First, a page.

Protean Collective

Save for your factory-produced, target market-oriented teen pop sensations, all bands are ‘underground’ at some point or another. Doing some research into this band from Boston, it seems like quite a few people have high hopes for Protean Collective  breaking out to a wider audience, and after hearing their self-released album ‘Divided‘, I can see why people might be so enthusiastic. Hell, I might even share some of their enthusiasm; this is a talented and promising group of musicians with a fairly convincing sound to boot. Apparently at the top of their game in the Boston progressive and hard rock scenes, Protean Collective seem ripe to explore a greater fanbase, and providing you’re an existing fan of bands like Tool or Meshuggah , you will likely find something to appreciate with this band’s art.

If there’s anything that can be unanimously agreed upon with this band, it’s that they don’t confine themselves to one particular genre. As mentioned above, Protean Collective‘s identify falls somewhere in between Tool and Meshuggah ultimately, but there are plenty of detours along the way. On top of their progressive hard rock foundation, there are a handful of instances when the band will dive into something jazzy. The occasional sudden focus on melody also has the tendency of making Protean Collective sound like an alternative rock band a la Soundgarden . True to the band’s own testimony, they manage to pull these diversity of styles off with coherence and cohesion. For an album that technically touches upon several genres, the sound feels consistently rooted in their dark, heavy brand of melodic metal.

Although the constant toss-up of styles keeps Protean Collective on their toes, some of the life that would have been in the music is lost to a pretty murky production. While the recording quality is not necessarily poor, everything save for the vocals sounds like its being played from underneath a blanket, or anything that would have a dulling effect on sound. While the importance of production pales in comparison to something like songwriting or musicianship, the production here does have an effect of keeping the sound of the performances on a tight leash, never letting them run free. In order to verify this, I tried listening to it on a couple of sound systems, but to no avail; Protean Collective are on a professional par as musicians, and they deserve a mix that will better showcase their talent.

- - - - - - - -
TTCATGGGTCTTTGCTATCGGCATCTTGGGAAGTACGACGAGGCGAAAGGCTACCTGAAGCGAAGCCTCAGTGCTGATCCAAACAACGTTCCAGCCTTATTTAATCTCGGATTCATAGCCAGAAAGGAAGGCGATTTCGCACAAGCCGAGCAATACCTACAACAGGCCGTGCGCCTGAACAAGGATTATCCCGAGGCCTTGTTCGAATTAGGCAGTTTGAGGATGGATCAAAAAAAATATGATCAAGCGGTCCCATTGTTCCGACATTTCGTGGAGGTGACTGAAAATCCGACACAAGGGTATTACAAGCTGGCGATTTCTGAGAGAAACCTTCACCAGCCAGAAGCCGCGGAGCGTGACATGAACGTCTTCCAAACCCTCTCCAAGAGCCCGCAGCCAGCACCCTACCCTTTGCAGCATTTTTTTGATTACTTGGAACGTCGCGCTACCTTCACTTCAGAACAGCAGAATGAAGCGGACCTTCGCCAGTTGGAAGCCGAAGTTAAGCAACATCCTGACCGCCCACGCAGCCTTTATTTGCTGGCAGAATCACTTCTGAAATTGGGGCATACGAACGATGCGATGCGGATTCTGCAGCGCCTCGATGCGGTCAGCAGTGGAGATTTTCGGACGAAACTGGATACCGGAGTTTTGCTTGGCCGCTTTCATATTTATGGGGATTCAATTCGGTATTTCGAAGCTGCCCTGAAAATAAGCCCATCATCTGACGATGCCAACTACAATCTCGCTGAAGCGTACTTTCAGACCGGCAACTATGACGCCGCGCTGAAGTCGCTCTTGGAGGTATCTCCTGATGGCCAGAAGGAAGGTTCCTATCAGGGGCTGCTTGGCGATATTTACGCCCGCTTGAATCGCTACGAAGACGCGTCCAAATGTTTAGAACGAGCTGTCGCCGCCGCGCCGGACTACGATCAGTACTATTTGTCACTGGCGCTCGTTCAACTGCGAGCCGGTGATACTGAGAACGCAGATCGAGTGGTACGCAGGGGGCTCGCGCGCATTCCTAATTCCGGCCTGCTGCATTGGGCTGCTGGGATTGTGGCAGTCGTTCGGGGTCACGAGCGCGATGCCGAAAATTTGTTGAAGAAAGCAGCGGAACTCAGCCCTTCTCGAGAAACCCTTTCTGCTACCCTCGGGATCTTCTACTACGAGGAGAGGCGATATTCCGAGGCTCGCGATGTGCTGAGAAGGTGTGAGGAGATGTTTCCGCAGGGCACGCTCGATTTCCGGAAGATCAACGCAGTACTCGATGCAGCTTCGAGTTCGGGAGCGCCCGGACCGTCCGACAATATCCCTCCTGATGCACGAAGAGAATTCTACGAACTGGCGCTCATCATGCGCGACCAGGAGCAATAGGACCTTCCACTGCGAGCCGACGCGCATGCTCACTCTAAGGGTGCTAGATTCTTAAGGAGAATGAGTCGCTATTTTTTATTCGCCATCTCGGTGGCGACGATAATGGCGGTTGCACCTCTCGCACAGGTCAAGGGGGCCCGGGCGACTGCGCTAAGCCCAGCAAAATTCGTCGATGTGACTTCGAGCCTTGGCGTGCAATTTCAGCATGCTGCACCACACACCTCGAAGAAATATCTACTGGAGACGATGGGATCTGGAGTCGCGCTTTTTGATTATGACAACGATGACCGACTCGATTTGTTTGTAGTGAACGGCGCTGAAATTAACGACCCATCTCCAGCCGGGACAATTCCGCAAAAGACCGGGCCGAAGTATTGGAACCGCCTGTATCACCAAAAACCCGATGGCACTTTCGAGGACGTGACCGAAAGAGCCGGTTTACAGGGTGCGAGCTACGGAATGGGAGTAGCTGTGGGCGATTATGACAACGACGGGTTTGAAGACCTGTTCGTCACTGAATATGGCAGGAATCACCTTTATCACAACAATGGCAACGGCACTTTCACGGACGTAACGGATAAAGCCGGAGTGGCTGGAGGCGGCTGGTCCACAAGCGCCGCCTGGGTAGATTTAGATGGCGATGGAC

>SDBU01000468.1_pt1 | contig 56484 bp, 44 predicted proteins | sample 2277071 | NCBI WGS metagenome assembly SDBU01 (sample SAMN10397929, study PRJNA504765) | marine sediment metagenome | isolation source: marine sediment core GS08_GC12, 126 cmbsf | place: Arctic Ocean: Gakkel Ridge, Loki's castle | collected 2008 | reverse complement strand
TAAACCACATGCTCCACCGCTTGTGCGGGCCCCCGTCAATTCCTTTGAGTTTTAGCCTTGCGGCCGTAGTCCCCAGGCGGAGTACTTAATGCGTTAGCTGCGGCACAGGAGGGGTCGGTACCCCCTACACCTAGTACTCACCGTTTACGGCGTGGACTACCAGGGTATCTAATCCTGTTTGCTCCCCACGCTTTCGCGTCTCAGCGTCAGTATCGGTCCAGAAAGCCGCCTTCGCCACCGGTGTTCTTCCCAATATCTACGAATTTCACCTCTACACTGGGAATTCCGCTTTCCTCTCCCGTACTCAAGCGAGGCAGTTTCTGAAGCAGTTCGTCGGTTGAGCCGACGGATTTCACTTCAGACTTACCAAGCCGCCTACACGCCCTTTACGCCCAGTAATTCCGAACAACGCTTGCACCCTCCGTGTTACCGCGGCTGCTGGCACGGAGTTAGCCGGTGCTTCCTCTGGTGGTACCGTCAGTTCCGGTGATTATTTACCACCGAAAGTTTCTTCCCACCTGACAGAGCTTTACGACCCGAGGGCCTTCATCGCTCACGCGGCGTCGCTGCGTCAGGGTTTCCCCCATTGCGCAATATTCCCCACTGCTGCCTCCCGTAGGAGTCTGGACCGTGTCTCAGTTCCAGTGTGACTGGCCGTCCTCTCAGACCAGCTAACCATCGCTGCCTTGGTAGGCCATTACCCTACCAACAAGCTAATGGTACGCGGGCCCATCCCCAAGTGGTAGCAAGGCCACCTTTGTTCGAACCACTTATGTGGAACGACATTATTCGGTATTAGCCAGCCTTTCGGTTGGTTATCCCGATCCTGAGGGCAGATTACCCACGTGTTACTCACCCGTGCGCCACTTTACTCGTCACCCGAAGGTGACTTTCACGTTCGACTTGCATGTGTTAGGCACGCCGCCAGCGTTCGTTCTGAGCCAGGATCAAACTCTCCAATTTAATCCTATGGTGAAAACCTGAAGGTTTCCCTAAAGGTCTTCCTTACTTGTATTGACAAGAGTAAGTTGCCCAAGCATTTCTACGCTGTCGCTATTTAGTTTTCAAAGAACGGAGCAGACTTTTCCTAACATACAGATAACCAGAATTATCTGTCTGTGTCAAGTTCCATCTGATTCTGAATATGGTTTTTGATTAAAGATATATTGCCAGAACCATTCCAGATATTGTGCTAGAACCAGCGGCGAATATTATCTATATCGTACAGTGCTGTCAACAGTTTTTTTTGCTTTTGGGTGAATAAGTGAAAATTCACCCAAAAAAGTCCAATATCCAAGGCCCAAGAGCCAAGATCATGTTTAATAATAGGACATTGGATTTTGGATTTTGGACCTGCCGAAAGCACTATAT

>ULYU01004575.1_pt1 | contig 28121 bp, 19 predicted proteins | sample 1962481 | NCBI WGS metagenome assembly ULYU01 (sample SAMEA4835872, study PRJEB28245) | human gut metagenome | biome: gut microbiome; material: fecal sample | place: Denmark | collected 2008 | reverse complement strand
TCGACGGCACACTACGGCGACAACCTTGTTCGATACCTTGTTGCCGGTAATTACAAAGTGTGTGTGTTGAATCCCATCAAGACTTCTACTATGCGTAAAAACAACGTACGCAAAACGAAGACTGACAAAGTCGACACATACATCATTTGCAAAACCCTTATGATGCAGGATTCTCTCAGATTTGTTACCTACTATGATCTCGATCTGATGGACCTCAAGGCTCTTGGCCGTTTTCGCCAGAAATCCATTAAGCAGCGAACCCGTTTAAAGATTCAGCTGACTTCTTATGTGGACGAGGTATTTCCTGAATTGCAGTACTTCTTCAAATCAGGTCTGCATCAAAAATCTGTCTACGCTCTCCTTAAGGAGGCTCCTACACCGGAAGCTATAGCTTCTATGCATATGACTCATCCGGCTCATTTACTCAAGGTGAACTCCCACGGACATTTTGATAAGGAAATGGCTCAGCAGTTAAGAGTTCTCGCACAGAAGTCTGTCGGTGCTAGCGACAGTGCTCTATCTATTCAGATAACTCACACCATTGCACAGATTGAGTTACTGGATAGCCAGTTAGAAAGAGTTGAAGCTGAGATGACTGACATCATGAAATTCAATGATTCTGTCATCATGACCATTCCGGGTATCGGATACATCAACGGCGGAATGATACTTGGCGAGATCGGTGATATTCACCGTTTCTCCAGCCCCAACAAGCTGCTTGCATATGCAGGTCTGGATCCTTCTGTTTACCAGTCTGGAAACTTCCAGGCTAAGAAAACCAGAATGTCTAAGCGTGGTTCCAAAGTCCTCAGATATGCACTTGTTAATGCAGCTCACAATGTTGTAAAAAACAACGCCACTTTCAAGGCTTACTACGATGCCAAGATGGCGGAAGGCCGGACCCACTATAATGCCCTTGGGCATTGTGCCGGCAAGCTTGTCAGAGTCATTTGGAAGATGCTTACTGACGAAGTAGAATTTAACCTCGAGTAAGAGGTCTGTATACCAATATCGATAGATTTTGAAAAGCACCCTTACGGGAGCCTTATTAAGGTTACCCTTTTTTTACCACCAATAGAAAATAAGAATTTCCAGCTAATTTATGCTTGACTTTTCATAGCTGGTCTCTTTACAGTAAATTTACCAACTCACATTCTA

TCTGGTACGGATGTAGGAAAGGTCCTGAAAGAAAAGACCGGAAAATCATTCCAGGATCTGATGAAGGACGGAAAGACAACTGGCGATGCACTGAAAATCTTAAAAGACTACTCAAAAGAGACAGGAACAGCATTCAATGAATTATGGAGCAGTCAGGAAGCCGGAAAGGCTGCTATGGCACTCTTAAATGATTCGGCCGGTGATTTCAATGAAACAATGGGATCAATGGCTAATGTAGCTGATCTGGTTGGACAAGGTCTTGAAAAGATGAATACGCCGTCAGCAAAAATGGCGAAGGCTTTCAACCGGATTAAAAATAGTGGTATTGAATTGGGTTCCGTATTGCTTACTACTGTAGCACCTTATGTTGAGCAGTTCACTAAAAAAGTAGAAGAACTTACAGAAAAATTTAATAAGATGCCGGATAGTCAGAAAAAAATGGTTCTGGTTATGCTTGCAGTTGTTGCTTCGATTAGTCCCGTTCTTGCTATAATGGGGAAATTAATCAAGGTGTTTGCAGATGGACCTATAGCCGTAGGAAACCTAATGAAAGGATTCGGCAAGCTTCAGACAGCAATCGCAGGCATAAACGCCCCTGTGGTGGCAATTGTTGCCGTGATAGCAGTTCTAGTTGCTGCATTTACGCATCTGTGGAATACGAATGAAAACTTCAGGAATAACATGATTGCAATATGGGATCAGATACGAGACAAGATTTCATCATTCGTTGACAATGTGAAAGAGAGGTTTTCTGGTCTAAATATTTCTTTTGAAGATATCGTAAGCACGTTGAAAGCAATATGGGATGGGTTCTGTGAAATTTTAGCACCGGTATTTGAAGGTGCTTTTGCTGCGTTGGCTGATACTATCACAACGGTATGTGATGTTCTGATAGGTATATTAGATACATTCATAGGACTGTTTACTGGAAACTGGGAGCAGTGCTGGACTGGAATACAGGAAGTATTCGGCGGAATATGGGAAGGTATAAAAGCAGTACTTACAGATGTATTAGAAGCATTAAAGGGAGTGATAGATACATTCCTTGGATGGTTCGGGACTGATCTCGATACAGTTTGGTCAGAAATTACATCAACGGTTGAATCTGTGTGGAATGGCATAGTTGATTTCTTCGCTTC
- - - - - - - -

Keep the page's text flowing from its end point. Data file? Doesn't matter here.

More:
Musically, Graham Bacher and Steph Goyer’s guitar licks are the highlight of Protean Collective‘s sound. As might easily be expected from the band, there are hints of everything in the guitarwork, although the band appear to favor the chugging Meshuggah-like rhythms. Apart from the occasional deviation- in which the peripheral influences joyously take over- the music is tossed between headbang-able rhythms and some more rock oriented strumming. The band perform impressively, but the songwriting itself does not always astound, especially when it feels that the band recycle some tricks over and over again. The greatest offender are Graham Bacher’s vocals, which, while strong from a technical standpoint, give the impression that he reuses melodies. In particular, there is this thing where he slowly raises the pitch of his voice to climb up to the next note; it’s difficult to describe without a strong background in musical theory, but a song does not go by where he does not use this particular mannerism, and by the end, it gets to be downright irritating.

Looking past these flaws is fairly easy when the talent and tight performance is taken into consideration, however. Protean Collective are in a rare case for progressive metal where they’re relatively new and already have a distinctive sound to them. Their influences are plainly evident, but even with the Meshuggah -type chugging, there is never the feeling that the band are attempting to shamelessly copy another band. For all of their diversity however, the songwriting on ‘Divided‘ is a little difficult to distinguish amongst themselves; save for some defining ‘moments’, many of the songs feel a little same-y. Far from perfection, Protean Collective‘s ‘Divided‘ feels like a step in a longer journey towards something really great, and it will be exciting to see where the band goes with this sound.

[Visit the band's website]
Written by Conor Fynes
May 1st, 2012


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